In the borough the population was spread out, with 21.7% under the age of 18, 6.7% from 18 to 24, 29.2% from 25 to 44, 24.2% from 45 to 64, and 18.2% who were 65 years of age or older. The median age was 40 years. For every 100 females, there were 90.1 males. For every 100 females age 18 and over, there were 85.8 males.

The median income for a household in the borough was $31,891, and the median income for a family was $38,807. Males had a median income of $31,162 versus $22,203 for females. The per capita income for the borough was $18,229. About 4.5% of families and 7.7% of the population were below the poverty line, including 7.7% of those under age 18 and 6.8% of those age 65 or over.

Government[edit]

A seven-seat Council governs the Borough of Northumberland, with a mayor taking on a largely ceremonial role. Council members serve for four-year terms, as does the mayor. The current mayor, Len Zboray was appointed in July 2011 to complete the term of Past Mayor Gretchen Brosius upon her resignation.

Panoramic view of Northumberland (left) with the confluence of the West Branch Susquehanna River (left) and North Branch (center) of the Susquehanna River, along with the borough of Sunbury (far right). Taken from the Shikellamy State Park Overlook, with the state park's Marina unit on Packer Island in the river visible.

Notable people[edit]

English chemist and codiscoverer of oxygen Joseph Priestley lived in Northumberland for the last decade of his life, until his death in 1804. The Joseph Priestley House remains standing, as a museum.

World War II Major General Uzal Girard Ent, who had led the August 1943 raid on the Romanian oil refineries in Ploiești, chose Colonel Paul Tibbets to lead the 509th Composite Group, asking him to organize and lead a combat force to deliver a new type of explosive device that is so powerful that its full potential was unknown. Tibbets did so, and was the commander and pilot of the Enola Gay, the plane that delivered the first atomic bomb (Little Boy) on Hiroshima, Japan, on August 6, 1945. The Enola Gay's navigator on the mission was Captain Theodore "Dutch" Van Kirk, also a native of Northumberland, who was among the men hand-selected by Tibbets to accomplish the mission.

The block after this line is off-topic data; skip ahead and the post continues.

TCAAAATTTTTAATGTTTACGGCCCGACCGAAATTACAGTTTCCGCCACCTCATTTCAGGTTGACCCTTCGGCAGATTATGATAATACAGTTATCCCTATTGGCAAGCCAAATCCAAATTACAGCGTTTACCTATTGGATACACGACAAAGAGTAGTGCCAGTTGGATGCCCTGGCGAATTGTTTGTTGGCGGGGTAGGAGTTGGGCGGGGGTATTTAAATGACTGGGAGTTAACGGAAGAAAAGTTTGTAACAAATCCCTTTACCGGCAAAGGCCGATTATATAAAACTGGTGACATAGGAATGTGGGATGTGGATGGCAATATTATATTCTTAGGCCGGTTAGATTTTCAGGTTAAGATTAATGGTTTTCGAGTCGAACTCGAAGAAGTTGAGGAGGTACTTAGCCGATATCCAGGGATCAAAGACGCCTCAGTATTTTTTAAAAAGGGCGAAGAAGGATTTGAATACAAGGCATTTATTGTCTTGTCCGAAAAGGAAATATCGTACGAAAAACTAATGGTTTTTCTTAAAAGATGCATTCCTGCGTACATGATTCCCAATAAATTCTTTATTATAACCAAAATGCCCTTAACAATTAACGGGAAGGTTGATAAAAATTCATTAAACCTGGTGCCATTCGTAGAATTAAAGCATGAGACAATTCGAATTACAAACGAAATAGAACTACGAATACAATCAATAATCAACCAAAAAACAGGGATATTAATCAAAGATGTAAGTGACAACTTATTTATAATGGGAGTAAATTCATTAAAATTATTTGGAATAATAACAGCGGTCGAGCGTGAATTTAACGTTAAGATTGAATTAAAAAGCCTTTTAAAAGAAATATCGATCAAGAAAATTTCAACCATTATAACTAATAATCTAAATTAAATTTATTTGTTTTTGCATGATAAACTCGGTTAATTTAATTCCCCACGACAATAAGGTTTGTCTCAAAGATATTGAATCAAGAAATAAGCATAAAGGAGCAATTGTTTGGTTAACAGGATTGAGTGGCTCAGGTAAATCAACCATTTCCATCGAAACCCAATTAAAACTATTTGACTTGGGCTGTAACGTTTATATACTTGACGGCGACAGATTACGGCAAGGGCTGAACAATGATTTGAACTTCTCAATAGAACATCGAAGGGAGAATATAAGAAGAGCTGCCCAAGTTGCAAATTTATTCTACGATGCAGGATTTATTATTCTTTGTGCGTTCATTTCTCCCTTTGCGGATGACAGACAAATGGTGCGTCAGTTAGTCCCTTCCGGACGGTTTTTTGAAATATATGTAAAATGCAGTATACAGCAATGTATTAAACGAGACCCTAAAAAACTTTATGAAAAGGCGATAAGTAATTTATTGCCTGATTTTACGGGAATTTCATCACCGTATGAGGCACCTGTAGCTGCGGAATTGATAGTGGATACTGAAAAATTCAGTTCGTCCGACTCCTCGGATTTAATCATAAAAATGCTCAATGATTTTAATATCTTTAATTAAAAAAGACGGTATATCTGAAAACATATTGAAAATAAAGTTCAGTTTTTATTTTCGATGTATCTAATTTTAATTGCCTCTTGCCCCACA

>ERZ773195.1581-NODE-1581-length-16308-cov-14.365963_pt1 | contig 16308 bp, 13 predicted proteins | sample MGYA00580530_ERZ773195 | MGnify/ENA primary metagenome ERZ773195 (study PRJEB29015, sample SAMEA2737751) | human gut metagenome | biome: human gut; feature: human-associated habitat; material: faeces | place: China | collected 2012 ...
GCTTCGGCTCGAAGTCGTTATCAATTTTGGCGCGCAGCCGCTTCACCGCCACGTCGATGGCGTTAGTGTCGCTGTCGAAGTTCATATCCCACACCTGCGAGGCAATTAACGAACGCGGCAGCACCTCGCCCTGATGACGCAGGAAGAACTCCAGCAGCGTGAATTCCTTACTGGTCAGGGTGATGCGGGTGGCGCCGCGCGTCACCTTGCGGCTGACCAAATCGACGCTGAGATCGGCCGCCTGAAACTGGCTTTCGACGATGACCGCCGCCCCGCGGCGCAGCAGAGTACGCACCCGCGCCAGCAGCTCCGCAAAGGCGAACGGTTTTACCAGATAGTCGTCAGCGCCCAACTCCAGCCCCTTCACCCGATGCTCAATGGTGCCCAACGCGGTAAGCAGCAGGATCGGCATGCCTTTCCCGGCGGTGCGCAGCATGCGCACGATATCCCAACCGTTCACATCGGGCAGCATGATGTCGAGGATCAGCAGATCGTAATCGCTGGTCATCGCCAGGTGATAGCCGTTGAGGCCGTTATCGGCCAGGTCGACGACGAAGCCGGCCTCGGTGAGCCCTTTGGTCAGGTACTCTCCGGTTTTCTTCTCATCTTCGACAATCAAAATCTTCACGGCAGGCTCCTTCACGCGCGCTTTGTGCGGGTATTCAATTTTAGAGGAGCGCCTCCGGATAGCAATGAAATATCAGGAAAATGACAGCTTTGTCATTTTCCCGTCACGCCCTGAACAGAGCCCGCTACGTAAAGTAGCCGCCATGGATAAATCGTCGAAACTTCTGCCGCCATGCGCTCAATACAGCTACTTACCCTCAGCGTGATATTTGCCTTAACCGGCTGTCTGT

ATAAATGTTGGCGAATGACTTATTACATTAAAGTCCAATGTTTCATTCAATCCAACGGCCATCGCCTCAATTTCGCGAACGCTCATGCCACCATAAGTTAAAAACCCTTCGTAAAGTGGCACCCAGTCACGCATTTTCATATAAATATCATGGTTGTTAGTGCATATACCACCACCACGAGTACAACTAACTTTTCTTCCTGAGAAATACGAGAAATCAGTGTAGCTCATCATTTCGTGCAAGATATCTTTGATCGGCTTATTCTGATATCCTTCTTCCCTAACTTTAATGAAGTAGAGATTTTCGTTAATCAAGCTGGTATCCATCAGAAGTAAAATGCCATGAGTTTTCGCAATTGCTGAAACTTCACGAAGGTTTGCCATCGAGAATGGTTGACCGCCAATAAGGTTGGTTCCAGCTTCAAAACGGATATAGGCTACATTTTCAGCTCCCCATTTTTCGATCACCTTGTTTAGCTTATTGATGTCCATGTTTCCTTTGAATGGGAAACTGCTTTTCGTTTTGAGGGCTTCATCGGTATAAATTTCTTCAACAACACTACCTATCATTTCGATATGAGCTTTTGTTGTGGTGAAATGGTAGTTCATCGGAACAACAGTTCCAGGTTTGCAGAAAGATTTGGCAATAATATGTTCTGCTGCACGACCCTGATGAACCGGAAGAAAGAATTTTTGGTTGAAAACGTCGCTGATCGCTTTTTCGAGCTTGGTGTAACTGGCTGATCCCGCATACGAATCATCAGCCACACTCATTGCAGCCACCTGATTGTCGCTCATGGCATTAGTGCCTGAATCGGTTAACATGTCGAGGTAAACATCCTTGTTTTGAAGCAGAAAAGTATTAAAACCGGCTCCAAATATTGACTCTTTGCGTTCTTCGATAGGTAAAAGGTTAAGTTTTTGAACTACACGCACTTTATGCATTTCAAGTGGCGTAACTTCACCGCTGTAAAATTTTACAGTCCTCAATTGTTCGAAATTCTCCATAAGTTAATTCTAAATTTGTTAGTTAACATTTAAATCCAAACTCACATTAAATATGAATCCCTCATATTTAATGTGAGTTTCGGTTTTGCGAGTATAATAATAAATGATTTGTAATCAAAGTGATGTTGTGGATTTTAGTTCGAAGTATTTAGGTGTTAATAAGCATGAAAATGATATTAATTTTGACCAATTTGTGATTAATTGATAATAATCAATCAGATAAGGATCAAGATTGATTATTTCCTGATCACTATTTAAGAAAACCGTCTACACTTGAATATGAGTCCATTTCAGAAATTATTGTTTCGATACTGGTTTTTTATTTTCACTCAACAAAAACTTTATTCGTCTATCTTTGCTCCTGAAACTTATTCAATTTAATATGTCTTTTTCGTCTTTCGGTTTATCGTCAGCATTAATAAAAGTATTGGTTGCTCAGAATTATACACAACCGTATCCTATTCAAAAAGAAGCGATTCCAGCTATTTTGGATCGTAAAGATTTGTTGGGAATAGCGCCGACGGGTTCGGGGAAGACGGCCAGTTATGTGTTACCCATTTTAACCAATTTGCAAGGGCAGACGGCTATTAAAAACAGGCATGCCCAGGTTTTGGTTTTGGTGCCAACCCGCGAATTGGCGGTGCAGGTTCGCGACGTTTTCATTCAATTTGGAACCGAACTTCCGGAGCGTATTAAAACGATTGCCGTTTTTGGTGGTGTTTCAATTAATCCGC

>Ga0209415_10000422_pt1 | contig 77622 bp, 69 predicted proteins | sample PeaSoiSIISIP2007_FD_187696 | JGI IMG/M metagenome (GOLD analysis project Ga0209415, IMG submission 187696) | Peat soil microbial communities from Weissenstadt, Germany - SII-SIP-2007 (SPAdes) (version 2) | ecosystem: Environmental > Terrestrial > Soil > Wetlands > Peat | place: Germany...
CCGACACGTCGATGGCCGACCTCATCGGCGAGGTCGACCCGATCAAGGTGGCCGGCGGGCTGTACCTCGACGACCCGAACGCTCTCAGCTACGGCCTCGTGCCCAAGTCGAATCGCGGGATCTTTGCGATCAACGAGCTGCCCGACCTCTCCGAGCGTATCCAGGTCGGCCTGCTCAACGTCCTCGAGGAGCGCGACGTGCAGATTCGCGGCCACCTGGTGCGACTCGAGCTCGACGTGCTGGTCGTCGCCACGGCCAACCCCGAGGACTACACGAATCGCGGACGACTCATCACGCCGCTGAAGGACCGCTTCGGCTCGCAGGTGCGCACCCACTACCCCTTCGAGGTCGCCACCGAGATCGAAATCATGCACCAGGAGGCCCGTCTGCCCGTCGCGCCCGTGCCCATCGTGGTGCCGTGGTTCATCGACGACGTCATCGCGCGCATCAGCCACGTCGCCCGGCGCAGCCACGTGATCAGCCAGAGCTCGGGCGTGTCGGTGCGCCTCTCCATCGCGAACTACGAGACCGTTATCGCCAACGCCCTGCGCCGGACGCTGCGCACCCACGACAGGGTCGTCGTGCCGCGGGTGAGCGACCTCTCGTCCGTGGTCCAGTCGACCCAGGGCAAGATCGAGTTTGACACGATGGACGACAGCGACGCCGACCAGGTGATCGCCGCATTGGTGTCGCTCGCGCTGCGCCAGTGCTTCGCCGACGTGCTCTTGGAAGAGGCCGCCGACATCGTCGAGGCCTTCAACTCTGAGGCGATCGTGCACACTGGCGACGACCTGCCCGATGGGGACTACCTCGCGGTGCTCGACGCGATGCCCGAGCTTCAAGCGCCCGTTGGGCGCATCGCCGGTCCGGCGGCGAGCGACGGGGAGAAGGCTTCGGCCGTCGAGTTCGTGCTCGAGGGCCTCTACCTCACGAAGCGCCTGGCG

Daniel McFarlan Moore was born in Northumberland and was an electrical engineer and inventor, who developed a novel light source, the "Moore lamp," and a business that produced them in the early 1900s. The Moore lamp was the first commercially viable light-source based on gas discharges instead of incandescence; it was the predecessor to contemporary neon lighting and fluorescent lighting. In his later career, Moore developed a miniature neon lamp, which was extensively used in electronic displays, and vacuum tubes, which were used in early television systems.

David Fulmer, the author of a series of seven novels about Storyville, New Orleans and five other works of fiction and the writer-producer of the documentary film "Blind Willie's Blues," was born in Northumberland in 1950 and resided there until he was eighteen. Fulmer's mother and father were lifelong residents of the borough.

Helen Taggart Clark (pen name, H. T. C.; 1849–1918), born in Northumberland, was a journalist and poet.

Elizabeth Nesbitt (1897 – 1977), born in Northumberland, was a children's librarian and library science educator.

References[edit]

  1. ^ "2019 U.S. Gazetteer Files". United States Census Bureau. Retrieved July 28, 2020.
  2. ^ a b c "Northumberland Topo Map, Northumberland County PA (Northumberland Area)". TopoZone. Locality, LLC. Retrieved November 28, 2019.
  3. ^ a b "Population and Housing Unit Estimates". United States Census Bureau. May 24, 2020. Retrieved May 27, 2020.
  4. ^ "National Register of Historic Places Registration: Northumberland Historic District".
  5. ^ "US Gazetteer files: 2010, 2000, and 1990". United States Census Bureau. February 12, 2011. Retrieved April 23, 2011.
  6. ^ "Census of Population and Housing". U.S. Census Bureau. Retrieved December 11, 2013.
  7. ^ a b "U.S. Census website". United States Census Bureau. Retrieved January 31, 2008.
  8. ^ "Incorporated Places and Minor Civil Divisions Datasets: Subcounty Resident Population Estimates: April 1, 2010 to July 1, 2012". Population Estimates. U.S. Census Bureau. Archived from the original on June 11, 2013. Retrieved December 11, 2013.

External links[edit]